MEDITATION ON SEEING #1 of 4 parts

001-78, Maple Roots and Leaf --- Seeing into the Mystery

001-78, Maple Roots and Leaf — Seeing into the Mystery

© Hilary F. Marckx, all rights reserved

This is an extract from a manuscript I used
in a class on spirituality and photography
at the Pacific School of Religion,
and the Graduate Theological Union, Berkeley, CA

I have learned what is probably one of the greatest lessons of my career. I need to see. I mean I really need to see. The lesson itself is ironic, but nonetheless it is a discovery that may be the significant discovery of my thirty plus years as a photographer. It was neither a technical discovery, nor was it one of monumental import to the field of photography. It was personal. I discovered why I am still a photographer, but also that I need more than photography to be a good photographer.

When I was fourteen I became a photographer because the way images came up in a developing-out tray seemed like real magic. I found joy in causing an image to appear on the blank sheet of paper. I remember once proclaiming, “Taking photographs is not as wonderful as developing out the paper.” I only took pictures so I could work at making prints. My discovery that I need to see took me many steps beyond that adolescent decree.
My next realization was that the tonal values in a black and white print made me feel a way no other medium could come close to making me feel. The grays and shades of light and dark, when they fall as I have intended, make chills run up my spine. Viewing my prints, or anybody’s good black and white prints hung in a well lighted gallery is a moving experience for me.
Music almost does it. Once when I was in a band, there were times when the music pushed me into a certain inexplicable process of sensations that was almost addictive. The band seemed in a channel and I could not escape the incredible rhythm had I wanted. I felt I was infused with the pulse of the cosmos. It did not, however, make my belly wrench.
I write, read, and listen to poetry. Many times I am moved profoundly by the ideas and again by the rhythms. There is a dimension to that medium which inspires me. I receive ideas on which to turn my lens and my heart. Poetry sings like the music. It is my second love to photography. It moves my heart, but it does not leave my stomach with the weightlessness of a dip in the road at high speed.
Painting excites me, especially abstract expressionism. Pollock, Gottleib, Still, and Rothko bring me close to a sense of the ineffable. LeCompt and Palmer push me mystically into another realm of being in much the same way that Segal and DeStaebler force me into reality. I spent the last year working with acrylics and the colors made my mouth water. Concept and paint transferred from spirit to brush to canvas intrigued and captivated my senses. Like the music, it did not bring on a slow roll in my belly. This is analogous to anticipating sex: looking at the tones in a well stated gelatin silver print.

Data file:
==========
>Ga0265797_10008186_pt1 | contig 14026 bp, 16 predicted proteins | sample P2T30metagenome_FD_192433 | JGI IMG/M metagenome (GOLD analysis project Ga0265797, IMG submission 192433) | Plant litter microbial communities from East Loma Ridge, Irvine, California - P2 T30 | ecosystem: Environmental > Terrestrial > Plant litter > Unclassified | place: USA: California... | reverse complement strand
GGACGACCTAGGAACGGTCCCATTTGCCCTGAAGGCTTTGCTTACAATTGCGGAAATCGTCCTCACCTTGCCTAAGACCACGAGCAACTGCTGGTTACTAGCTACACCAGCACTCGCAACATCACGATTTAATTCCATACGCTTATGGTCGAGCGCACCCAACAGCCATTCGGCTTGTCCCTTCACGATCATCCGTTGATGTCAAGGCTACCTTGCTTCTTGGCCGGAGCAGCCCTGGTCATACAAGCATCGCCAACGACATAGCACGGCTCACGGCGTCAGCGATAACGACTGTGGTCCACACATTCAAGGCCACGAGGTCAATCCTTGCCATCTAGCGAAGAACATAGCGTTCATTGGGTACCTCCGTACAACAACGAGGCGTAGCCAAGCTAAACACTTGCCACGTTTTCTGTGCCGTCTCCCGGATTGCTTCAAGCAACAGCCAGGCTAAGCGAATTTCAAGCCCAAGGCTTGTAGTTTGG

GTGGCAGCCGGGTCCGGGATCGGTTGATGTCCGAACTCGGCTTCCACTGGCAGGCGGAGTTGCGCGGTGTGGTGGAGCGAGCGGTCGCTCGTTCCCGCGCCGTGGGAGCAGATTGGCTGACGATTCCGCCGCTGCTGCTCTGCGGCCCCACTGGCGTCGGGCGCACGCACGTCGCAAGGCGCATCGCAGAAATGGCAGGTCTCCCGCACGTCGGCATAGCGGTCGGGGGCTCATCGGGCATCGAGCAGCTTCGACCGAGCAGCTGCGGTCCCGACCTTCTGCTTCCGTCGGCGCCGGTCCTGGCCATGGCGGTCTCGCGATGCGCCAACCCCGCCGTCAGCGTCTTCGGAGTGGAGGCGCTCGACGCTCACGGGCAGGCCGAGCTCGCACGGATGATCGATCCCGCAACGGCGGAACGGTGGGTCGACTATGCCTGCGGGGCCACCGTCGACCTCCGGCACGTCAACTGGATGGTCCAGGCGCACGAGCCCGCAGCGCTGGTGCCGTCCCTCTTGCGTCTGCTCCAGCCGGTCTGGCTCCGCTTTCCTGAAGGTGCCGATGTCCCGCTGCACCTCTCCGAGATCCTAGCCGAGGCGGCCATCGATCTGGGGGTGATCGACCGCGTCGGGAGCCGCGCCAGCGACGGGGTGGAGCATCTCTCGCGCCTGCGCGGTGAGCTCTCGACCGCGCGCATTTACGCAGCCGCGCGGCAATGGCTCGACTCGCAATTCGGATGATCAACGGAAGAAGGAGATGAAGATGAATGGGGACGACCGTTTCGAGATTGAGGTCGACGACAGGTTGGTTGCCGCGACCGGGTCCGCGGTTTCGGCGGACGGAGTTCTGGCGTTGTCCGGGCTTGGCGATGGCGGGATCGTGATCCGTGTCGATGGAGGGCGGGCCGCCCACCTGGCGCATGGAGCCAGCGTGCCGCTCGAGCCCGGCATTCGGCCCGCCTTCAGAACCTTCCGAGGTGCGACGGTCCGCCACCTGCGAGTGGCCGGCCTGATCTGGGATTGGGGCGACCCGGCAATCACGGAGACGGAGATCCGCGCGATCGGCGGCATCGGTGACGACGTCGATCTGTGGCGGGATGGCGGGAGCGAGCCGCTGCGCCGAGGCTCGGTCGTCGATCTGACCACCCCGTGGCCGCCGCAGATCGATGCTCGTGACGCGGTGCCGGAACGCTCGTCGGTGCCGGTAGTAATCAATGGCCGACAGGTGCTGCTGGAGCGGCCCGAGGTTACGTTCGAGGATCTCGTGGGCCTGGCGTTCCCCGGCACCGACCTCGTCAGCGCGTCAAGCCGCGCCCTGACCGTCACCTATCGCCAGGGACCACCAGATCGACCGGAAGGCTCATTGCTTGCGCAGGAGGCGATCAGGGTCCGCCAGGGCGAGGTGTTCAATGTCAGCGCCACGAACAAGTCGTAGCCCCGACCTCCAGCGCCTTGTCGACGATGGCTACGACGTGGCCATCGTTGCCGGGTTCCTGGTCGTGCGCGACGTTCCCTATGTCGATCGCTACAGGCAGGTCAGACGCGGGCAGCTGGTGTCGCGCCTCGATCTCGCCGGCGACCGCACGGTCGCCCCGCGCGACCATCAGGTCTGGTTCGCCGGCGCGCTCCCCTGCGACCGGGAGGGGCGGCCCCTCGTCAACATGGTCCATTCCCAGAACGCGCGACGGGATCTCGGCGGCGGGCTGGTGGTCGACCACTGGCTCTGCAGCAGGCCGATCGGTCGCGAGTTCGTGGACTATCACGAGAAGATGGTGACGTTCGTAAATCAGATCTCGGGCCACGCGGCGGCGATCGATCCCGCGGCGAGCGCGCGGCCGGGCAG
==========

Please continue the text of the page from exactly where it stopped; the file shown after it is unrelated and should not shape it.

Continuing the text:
How I feel about a black and white photograph is inexpressible, yet it is that precise feeling which makes me a photographer, and which draws me beyond. I believe it is that same feeling that makes a dancer a dancer, a painter a painter, a musician a musician, or a writer a writer. It is that compelling desire to do a thing that generates in us a sensation in a way that nothing else can possibly induce.
This is a sweet feeling, a feeling of excitement, a rush of passion making my whole body twitch. When I look at the tonal values in a good black and white image, I feel both a deep satisfaction and an incompleteness. I feel wonder and, if it is one of my own images, I rejoice it was I who created it.
Once, on a reckless summer night, my youth got the better of my driver’s training. I took a car up to and beyond its limits for the road. One hundred thirty-five MPH on a narrow country highway made me feel like I owned my life. My blood and nervous system surged with a high-speed rush. I felt it was my own youth that governed the universe. This is close to how I feel when I look at one of my own prints, and no other medium has offered anything that comes close. Yet I have come to understand that it is no longer just the photography, or seeing the black and white photographic print. I have come to understand that it is seeing—really seeing—that moves me. I want to see more and more. Photography lets me into a world that for the most part is hidden—I want to see more of that world.
So, I have begun to draw. I still am a photographer, but I felt I needed my discipline of seeing enhanced by learning how to see in new ways. I have chosen to draw plants and grasses. My reasoning is that for a long time now I have photographed them, but when I photograph, I tend to see only in terms of composition, which is good for my images, but has begun to not be enough for my understanding of the world around me. I want to see in greater detail. I want to see what makes up the scene that becomes my photographic image. I want to know how much I miss by only seeing one way—the photographic way. I have taken on the task of finding and identifying flowers and grasses so as to study their details. I have discovered that I have really never seen, and I suspect that learning to see another way will enhance how I see photographically. So Cherie and I go on long seek-and-find missions to the wild areas of the California Foothills and Sierra Nevada Mountains in search if what we have not seen. We have become vision-gluttons and compulsive seers. We have learned that a flower we have never seen before and for all we knew never existed, once seen, is everywhere. I am not sure how this works. Maybe it is a miracle, but it is a miracle to which I have become addicted—I want more of them. I do not want to miss anything. I want to see it all.

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